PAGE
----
Our pets love summer just as much as we do! For many, it’s the best time of year to be outdoors with your furry companion, but it’s HOT! Even though dogs DO sweat (not very much) it doesn’t do much to help them cool down. As you probably know, dogs commonly cool themselves through panting, but it’s a lot harder for dogs to keep cool and breath in hot air.
To prevent your pet from overheating, take these simple precautions provided by ASPCA experts:
- Visit the vet for an early summer check-up. Make sure your pets get tested for heartworm and get them on a year-round preventive medication. Also make sure they are protected against fleas, ticks, and mosquitoes.
- Pets can get dehydrated quickly, so give them plenty of fresh, clean water when it’s hot or humid outdoors. Make sure your pets have a shady place to get out of the sun, be careful not to over-exercise them, and keep them indoors when it’s extremely hot.
- Know the symptoms of overheating in pets, which include excessive panting or difficulty breathing, increased heart and respiratory rate, drooling, mild weakness, stupor, or even collapse. Symptoms can also include seizures, bloody diarrhea, and vomit along with an elevated body temperature of over 104 degrees.
- Animals with flat faces, like Pugs and Persian cats, are more susceptible to heat stroke since they cannot pant as effectively. These pets, along with the elderly, the overweight, and those with heart and lung diseases, should be kept in cool, air-conditioned rooms as much as possible.
- Do not leave pets unsupervised around a pool. Just because dogs instinctively know how to swim doesn’t mean they’re good swimmers! If your dog jumps in your swimming pool, he might not be able to get out without help and could easily drown. Perhaps provide your dog with his own “kiddy pool.” Introduce your pets to water gradually and make sure they wear flotation devices when on boats. Rinse your dog off after swimming to remove chlorine or salt from his fur, and try to keep your dog from drinking the pool water, which contains chlorine and other chemicals.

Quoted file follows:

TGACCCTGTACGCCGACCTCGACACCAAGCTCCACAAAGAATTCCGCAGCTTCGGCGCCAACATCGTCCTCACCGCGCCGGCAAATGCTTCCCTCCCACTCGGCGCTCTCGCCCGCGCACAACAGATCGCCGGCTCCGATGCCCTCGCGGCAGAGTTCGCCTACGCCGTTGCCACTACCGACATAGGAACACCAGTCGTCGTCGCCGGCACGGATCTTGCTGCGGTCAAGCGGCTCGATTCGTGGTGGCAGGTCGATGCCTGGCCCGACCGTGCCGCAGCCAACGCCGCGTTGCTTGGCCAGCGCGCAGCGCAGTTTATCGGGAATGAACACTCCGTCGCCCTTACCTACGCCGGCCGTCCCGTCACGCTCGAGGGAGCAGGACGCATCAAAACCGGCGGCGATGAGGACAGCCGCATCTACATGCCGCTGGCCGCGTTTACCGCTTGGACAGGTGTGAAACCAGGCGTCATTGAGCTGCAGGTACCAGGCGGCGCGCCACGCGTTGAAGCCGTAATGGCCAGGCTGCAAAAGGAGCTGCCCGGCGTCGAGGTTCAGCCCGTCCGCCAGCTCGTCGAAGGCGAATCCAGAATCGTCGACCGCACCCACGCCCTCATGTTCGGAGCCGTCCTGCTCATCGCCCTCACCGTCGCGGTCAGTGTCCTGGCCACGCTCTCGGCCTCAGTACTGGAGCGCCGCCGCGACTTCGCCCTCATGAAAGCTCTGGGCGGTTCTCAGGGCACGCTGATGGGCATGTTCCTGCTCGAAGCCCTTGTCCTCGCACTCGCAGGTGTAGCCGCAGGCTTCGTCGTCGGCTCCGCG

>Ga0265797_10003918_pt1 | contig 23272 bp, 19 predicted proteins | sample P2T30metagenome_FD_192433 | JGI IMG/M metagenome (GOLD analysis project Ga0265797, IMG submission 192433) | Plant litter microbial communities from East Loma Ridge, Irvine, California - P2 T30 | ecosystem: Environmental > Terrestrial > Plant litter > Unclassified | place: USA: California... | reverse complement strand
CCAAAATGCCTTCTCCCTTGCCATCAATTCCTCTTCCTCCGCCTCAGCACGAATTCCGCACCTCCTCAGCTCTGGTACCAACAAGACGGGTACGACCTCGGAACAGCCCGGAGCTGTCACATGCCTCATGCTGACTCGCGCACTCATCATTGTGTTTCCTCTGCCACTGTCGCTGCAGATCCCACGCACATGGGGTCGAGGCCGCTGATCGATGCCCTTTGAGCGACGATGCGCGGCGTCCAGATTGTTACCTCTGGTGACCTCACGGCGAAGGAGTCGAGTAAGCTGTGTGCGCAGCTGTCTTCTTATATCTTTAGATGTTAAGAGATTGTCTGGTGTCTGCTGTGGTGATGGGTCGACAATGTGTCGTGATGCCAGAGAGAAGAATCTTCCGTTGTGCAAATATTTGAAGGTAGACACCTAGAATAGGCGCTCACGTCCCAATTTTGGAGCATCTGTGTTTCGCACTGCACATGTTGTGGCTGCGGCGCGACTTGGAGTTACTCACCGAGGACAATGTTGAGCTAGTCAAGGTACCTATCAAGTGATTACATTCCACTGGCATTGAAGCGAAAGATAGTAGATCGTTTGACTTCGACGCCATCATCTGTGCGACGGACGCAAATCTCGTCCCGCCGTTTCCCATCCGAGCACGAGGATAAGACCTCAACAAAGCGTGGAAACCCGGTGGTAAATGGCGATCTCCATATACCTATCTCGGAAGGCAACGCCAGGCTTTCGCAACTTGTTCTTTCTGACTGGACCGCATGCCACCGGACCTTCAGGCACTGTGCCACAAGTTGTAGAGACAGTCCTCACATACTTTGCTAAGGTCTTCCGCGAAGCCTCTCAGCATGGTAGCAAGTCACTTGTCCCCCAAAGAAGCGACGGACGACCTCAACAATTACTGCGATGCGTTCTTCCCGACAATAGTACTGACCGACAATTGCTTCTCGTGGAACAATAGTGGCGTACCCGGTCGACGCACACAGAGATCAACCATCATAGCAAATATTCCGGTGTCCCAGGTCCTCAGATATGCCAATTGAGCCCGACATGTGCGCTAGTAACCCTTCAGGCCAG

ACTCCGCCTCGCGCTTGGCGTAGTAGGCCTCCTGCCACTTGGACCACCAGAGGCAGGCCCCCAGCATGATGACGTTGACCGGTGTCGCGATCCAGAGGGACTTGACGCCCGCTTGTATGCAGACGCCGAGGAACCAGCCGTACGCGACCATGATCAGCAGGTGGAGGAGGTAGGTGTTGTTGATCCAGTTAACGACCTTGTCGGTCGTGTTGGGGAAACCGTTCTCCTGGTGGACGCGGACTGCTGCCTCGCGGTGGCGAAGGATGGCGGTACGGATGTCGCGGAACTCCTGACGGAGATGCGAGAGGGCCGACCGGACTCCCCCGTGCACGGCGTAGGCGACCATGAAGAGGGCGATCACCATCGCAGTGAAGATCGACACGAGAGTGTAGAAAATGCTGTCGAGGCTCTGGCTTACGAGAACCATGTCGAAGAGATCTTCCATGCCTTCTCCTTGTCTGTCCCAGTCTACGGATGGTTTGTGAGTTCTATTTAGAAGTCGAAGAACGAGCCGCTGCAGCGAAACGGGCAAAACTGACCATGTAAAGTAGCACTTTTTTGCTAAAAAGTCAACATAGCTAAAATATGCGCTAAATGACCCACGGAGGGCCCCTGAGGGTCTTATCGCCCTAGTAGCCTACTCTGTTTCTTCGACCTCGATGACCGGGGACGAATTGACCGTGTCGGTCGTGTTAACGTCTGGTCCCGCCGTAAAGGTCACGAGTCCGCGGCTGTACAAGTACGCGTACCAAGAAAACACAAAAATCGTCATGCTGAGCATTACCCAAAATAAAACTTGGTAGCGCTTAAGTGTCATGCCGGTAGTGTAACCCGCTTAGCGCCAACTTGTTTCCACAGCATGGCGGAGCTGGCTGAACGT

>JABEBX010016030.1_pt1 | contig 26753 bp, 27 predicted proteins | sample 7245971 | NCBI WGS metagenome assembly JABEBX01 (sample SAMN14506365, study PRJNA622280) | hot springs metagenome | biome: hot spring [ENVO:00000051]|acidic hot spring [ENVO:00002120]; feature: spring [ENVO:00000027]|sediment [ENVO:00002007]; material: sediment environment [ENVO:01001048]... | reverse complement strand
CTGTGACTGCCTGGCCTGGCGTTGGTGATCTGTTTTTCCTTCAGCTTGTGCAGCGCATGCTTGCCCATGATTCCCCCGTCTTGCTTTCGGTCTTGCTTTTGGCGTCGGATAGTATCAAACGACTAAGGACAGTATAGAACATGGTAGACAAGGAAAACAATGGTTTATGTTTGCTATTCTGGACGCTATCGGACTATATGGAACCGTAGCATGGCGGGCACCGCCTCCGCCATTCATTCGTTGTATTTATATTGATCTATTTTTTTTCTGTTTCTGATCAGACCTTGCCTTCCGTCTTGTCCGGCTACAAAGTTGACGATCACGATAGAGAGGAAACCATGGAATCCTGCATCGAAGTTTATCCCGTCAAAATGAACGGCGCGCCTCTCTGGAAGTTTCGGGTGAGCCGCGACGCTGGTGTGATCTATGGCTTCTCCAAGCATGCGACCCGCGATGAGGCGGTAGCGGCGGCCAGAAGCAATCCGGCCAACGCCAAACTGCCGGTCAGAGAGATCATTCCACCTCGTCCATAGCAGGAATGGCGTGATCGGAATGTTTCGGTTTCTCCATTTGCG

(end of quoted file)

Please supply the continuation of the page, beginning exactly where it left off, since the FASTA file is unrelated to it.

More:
- Feel free to trim longer hair on your dog, but never shave your dog; the layers of dogs’ coats protect them from overheating and sunburn. Yes, believe it or not, dogs can get sunburned! Dogs especially susceptible are those with short or light-colored coats.
- Don’t let your dog linger on hot asphalt or concrete. Being so close to the ground, your pooch’s body can heat up quickly, and paw pads can burn.
- We’ve all heard this before, but it’s worth mentioning again (and again!) Never, ever, EVER leave your pet in a hot car. It can take only minutes – yes, MINUTES – for a pet to develop heat stroke and suffocate in a vehicle. On a nice 78 degrees day, temperatures in a car can reach 90 degrees in the shade and 160 degrees in direct sun! It’s a better idea to leave your dog at home on hot days.
Remember, pets cannot cool themselves as easily and efficiently as humans can and will need their owners to help protect them from this Texas heat. Always provide fresh, clean, cool drinking water, and a shady area for your pet. Make sure to supervise swimming excursions. Know the signs of overheating and avoid hot asphalt and concrete. And never, ever, EVER leave your pet in a hot car.
Sienna at 6 Veterinary Hospital
8790 Hwy 6 #100
Missouri City, Texas 77459
Written by Amy Curbello – Veterinary Technician at Sienna at 6 Veterinary Hospital